Tilt-up panels mimic the products manufactured at the 182,000-sq.-ft. Ventana Medical Systems campus, providing architectural character to a group of otherwise square industrial boxes.
The tilted concrete panels are 4 ft. taller than the adjacent panels and tilt out every 40-ft.structural bay, says Matthew W. Sears, design principal for HDR's Tucson office. "The result is a wall that steps up and down and in and out without adding area to the building, breaking up the massive look of a large box, and complying with the local building code requirement to break up the wall every 50 ft.," says Sears.
With its space-age appeal, the Lunar Bowl, completed in the fall of 2001, may prove to be one giant step for tilt-up contractors in the Kansas City, Mo., area. Two similar bowling centers constructed previous to the project used a pre-engineered metal building frame and roof system with a masonry block exterior. But local contractor Meyer Bros. Building Co., working on an open-book basis, convinced the owner that tilt-up would be less expensive, faster, and a superior product for the project.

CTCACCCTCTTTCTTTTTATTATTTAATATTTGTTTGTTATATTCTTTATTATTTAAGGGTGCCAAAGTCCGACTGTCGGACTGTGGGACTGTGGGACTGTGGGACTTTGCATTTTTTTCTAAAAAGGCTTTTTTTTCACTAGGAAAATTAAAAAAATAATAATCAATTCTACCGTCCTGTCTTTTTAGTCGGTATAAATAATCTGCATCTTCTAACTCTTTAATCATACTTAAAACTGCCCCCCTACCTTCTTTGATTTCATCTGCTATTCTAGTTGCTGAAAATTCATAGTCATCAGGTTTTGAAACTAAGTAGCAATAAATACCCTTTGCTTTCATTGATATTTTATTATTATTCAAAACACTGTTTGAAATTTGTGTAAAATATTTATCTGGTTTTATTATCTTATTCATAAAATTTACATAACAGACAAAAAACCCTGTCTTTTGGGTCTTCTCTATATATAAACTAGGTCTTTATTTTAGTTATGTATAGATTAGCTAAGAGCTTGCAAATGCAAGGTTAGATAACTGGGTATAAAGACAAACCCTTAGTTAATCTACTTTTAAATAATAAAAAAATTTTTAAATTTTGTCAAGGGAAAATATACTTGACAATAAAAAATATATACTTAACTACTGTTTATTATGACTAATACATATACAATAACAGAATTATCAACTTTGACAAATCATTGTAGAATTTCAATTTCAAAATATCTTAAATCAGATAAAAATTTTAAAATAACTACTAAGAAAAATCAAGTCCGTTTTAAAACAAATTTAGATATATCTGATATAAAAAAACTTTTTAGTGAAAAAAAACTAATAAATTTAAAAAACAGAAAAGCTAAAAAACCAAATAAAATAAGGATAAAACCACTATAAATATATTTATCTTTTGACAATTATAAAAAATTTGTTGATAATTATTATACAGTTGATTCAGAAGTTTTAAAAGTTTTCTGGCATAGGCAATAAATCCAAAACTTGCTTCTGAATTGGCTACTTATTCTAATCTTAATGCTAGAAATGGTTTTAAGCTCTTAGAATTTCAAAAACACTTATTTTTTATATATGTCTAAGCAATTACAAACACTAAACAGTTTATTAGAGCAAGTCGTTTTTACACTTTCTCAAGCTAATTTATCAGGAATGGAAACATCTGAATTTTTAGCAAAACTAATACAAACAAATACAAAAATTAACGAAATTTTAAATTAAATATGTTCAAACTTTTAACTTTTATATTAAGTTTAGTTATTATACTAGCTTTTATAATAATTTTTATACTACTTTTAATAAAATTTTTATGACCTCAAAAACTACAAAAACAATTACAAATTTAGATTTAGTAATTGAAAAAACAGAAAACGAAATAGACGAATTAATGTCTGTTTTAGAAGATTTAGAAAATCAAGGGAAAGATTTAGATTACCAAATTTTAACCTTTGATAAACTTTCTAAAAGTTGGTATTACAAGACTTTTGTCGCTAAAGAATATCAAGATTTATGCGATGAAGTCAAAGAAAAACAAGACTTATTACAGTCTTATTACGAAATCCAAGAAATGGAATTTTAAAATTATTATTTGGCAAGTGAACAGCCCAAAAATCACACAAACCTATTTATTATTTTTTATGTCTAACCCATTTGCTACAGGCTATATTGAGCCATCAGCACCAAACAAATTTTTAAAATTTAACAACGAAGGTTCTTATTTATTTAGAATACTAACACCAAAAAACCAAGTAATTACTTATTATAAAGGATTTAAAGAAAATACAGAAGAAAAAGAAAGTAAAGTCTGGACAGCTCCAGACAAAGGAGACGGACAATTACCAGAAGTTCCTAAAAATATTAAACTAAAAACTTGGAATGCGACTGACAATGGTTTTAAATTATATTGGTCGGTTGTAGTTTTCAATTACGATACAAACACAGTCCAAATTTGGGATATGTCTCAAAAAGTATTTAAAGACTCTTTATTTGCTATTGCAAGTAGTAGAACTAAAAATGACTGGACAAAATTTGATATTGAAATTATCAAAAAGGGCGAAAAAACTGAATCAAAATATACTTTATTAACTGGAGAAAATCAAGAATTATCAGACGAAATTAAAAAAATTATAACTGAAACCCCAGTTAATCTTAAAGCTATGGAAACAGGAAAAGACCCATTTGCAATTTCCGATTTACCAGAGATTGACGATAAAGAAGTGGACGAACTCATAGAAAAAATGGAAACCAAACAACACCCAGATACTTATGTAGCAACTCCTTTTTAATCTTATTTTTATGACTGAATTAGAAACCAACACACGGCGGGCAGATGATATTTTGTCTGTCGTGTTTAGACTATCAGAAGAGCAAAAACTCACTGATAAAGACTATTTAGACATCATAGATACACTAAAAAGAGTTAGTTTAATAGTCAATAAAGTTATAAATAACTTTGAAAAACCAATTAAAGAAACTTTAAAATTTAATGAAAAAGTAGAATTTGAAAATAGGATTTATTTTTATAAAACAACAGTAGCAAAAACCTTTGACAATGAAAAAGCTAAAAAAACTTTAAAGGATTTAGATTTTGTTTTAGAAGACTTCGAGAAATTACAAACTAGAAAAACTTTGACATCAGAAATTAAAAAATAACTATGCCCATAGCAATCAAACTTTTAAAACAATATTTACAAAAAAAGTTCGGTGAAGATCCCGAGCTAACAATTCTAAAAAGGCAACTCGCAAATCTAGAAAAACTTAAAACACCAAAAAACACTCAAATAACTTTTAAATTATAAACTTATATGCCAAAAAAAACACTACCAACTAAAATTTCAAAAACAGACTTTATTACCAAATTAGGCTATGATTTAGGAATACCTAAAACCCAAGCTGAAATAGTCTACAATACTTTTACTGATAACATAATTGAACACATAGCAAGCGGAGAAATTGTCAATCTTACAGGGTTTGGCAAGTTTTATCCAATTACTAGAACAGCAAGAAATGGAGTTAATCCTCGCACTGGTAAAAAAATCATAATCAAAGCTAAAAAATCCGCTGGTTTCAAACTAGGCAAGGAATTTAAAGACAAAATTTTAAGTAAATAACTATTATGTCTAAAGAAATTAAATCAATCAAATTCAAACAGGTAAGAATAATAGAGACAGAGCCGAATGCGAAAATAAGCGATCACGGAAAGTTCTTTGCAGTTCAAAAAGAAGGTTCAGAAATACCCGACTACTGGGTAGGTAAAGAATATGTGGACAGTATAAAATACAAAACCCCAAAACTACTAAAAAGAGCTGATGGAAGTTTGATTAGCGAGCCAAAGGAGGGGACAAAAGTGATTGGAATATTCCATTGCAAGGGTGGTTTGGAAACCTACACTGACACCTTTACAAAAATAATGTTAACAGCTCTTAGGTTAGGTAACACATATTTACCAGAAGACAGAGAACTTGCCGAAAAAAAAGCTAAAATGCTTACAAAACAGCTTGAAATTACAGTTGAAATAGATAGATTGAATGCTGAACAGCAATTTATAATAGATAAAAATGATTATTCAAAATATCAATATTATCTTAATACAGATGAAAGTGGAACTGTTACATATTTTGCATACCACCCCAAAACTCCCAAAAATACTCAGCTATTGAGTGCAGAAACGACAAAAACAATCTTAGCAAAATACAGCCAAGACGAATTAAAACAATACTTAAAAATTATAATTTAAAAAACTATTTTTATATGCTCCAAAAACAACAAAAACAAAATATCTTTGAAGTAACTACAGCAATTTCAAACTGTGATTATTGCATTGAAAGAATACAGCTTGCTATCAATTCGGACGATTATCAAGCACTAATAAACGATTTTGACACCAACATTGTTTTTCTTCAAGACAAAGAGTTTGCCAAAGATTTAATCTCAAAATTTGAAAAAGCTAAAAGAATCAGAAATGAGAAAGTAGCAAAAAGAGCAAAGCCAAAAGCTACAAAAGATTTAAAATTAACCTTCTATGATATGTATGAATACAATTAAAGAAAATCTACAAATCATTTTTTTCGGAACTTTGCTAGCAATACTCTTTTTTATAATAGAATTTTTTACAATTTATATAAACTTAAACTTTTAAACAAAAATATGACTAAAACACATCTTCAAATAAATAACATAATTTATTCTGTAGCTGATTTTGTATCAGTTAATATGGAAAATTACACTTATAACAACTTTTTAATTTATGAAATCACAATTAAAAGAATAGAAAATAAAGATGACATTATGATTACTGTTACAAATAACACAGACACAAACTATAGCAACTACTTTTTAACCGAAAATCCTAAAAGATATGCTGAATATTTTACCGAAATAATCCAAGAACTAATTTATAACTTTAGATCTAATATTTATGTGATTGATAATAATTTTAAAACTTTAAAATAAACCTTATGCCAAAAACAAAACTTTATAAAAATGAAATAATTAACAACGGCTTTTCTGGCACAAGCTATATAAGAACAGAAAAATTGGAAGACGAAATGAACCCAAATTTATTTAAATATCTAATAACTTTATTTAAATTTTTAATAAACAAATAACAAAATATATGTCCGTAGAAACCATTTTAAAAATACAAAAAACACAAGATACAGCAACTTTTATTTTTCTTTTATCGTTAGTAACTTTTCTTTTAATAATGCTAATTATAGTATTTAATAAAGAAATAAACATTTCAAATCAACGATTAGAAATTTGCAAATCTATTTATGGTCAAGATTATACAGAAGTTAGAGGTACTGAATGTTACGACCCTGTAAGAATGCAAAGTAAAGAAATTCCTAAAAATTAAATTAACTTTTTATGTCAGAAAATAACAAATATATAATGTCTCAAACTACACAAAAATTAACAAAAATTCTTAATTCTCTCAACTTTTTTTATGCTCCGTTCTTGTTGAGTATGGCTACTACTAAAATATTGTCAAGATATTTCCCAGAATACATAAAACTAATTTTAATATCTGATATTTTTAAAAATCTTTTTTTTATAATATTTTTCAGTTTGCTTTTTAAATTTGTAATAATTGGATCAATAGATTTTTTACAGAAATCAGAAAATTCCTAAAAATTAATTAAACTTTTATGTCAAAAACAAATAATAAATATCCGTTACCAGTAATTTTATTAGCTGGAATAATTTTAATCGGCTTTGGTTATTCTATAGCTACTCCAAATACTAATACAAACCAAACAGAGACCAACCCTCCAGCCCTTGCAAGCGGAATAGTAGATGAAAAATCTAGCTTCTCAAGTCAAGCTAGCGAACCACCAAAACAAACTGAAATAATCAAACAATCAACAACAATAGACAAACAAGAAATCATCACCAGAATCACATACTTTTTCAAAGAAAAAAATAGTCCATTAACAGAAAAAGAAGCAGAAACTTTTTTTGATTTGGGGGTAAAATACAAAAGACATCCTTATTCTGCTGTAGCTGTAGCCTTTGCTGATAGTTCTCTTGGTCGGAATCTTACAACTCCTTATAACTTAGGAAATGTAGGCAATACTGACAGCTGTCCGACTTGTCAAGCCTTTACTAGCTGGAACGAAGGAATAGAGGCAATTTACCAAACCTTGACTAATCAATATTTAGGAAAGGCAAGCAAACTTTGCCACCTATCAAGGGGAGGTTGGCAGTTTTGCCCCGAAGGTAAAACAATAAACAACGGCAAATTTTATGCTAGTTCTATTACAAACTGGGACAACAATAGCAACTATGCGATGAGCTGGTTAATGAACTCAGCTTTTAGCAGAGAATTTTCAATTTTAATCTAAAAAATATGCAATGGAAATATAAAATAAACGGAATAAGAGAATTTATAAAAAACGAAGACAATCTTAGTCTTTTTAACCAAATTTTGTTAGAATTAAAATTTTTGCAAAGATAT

The 39,000-sq.-ft. design-build project was constructed using site-cast tilt-up concrete wall panels, in addition to a conventional structural-steel framing system. "Tilt-up is as easy a material to design with as most other materials," says Don Bozich, principal of Bozich Architects, the project's Kansas City, Kan.-based architect. "You just have to think of tilt-up in that context, and consider how you can use it in different ways."
In this instance, Bozich says that the boxy look of the tilt-up was softened by the integration of the glass cube entrance and the lunar concept of interior designer Tom Nicholas, which was carried out onto the exterior panels.
Building Teams are only beginning to realize the usefulness of decorative and tilt-up concrete. The more the methods are used, the more new materials, techniques, and equipment will be developed to further mainstream their use.